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Naweli Verma
Naweli Verma

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Object Oriented Programming

OOP stands for Object-Oriented Programming, which is a programming paradigm that focuses on organizing code around objects, which are instances of classes. OOP promotes the use of encapsulation, inheritance, and polymorphism to structure and design software.

It emphasizes the creation of reusable and modular code by breaking down complex systems into smaller, self-contained objects that interact with each other. OOP languages, such as Java, C++, and Python, provide features and constructs to implement OOP principles effectively.


Object Oriented Design

On the other hand, OOD stands for Object-Oriented Design, which is a broader concept that encompasses the process of designing software systems using object-oriented principles. OOD involves the high-level design decisions and architectural considerations taken during the initial phases of software development.

It includes identifying objects, their relationships, responsibilities, and interactions to create a well-structured and maintainable system. OOD focuses on conceptualizing the system's structure, defining classes, and designing the overall architecture before moving into the implementation phase.

Let's understand it by a simple example.

Suppose we want to create a program to simulate a zoo. We'll start with OOD, which involves designing the system before writing any code. In this stage, we would identify the key objects and their relationships. For a zoo, we might have objects like "Zoo," "Animal," "Lion," and "Tiger." The Zoo object would contain a collection of Animal objects, which can be either Lion or Tiger. We would define the properties and behaviors of each object, such as the Animal's name, age, and sound it makes, and the Zoo's capacity and methods to add or remove animals.

#include <iostream>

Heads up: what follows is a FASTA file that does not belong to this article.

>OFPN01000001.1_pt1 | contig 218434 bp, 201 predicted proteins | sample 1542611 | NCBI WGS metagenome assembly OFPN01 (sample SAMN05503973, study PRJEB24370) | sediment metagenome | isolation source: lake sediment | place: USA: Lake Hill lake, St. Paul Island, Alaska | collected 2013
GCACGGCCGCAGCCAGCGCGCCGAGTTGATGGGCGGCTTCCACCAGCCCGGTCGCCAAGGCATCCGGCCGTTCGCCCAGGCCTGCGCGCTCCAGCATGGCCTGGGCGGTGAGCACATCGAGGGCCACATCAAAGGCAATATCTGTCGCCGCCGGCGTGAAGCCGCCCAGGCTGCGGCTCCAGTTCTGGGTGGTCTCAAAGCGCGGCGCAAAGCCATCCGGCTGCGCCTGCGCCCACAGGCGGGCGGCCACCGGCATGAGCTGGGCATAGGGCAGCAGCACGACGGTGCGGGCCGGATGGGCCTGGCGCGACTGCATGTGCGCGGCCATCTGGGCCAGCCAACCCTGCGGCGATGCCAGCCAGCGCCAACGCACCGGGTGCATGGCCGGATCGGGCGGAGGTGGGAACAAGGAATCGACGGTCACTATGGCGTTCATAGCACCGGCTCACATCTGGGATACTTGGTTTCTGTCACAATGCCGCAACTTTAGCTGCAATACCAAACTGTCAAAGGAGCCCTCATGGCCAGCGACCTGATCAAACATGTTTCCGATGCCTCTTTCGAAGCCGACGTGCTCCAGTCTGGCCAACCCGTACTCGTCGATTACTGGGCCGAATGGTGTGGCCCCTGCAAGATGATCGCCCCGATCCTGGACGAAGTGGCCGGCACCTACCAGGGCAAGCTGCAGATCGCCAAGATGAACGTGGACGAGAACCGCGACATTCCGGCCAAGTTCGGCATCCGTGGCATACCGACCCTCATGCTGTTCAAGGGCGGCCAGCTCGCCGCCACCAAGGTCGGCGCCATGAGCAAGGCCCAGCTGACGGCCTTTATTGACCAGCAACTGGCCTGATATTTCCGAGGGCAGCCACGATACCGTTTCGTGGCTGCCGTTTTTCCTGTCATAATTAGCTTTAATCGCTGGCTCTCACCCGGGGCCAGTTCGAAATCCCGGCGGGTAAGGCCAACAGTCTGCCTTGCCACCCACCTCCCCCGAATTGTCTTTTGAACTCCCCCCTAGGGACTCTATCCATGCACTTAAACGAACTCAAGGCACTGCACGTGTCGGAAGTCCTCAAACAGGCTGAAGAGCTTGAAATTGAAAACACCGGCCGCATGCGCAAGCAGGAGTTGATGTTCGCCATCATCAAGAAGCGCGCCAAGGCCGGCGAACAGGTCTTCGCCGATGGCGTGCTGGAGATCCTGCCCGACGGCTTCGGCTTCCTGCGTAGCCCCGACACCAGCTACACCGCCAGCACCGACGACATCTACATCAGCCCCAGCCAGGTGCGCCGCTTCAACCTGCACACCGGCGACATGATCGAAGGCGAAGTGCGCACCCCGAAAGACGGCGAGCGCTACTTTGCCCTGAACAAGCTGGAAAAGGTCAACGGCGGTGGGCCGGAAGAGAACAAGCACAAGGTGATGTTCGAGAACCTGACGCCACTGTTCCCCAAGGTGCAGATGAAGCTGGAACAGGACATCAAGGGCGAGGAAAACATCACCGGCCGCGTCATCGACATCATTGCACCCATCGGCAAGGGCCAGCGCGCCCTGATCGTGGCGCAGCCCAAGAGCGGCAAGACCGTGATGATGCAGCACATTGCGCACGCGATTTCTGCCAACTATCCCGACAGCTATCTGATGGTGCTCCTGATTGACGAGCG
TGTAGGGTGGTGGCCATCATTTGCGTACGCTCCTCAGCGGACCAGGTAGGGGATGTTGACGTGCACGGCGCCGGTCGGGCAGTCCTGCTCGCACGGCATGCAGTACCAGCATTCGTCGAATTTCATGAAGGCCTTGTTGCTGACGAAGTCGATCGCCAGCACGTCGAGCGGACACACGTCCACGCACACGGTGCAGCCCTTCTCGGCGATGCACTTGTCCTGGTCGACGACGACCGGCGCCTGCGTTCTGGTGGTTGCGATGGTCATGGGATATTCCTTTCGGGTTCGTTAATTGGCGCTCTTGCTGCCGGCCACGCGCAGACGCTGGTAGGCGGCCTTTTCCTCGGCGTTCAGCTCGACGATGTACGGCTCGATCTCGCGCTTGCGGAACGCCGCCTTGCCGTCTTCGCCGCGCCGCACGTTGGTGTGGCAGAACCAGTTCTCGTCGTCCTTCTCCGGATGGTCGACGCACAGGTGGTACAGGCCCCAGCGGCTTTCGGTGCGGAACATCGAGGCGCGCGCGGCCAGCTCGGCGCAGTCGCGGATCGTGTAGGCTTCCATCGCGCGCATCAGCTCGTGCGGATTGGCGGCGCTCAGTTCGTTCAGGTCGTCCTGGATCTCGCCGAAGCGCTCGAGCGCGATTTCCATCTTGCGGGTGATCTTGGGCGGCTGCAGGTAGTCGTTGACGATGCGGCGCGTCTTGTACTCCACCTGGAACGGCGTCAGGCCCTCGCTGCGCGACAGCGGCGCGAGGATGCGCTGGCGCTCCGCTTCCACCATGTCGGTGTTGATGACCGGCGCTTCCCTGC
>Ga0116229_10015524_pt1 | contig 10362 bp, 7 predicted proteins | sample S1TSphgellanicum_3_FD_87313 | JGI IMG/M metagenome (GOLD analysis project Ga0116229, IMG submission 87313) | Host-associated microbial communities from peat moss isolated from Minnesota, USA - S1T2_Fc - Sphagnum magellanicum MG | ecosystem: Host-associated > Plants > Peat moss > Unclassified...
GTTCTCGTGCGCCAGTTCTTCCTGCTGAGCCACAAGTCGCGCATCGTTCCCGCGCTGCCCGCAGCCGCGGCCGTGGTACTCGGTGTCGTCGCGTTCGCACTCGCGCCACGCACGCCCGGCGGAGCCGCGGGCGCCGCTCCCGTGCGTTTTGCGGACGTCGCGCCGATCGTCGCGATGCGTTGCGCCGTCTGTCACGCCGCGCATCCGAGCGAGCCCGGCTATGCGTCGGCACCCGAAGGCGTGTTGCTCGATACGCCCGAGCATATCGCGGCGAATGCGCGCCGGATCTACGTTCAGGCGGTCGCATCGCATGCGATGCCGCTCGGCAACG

#include <vector>

class Animal {
    std::string name;
    int age;

    Animal(const std::string& name, int age) : name(name), age(age) {}

    virtual void make_sound() {
        // Placeholder for the specific sound each animal makes

class Lion : public Animal {
    Lion(const std::string& name, int age) : Animal(name, age) {}

    void make_sound() override {
        std::cout << "Roar!" << std::endl;

class Tiger : public Animal {
    Tiger(const std::string& name, int age) : Animal(name, age) {}

    void make_sound() override {
        std::cout << "Growl!" << std::endl;

class Zoo {
    int capacity;
    std::vector<Animal*> animals;

    Zoo(int capacity) : capacity(capacity) {}

    void add_animal(Animal* animal) {
        if (animals.size() < capacity) {
        } else {
            std::cout << "Zoo is full!" << std::endl;

    void remove_animal(Animal* animal) {
        auto it = std::find(animals.begin(), animals.end(), animal);
        if (it != animals.end()) {

    void display_animals() {
        for (Animal* animal : animals) {
            std::cout << animal->name << " (" << typeid(*animal).name() << "), Age: " << animal->age << std::endl;

int main() {
    Zoo zoo(3);

    Lion lion("Simba", 5);
    Tiger tiger("Sher Khan", 7);




    return 0;

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The Animal class is a base class with the name and age properties and a virtual make_sound function. The Lion and Tiger classes inherit from Animal and override the make_sound function with their specific sound implementations.

The Zoo class has an add_animal function that accepts a pointer to an Animal object and manages a vector of animal pointers. The rest of the code demonstrates how to create instances of animals, add them to the zoo, and call the appropriate methods.

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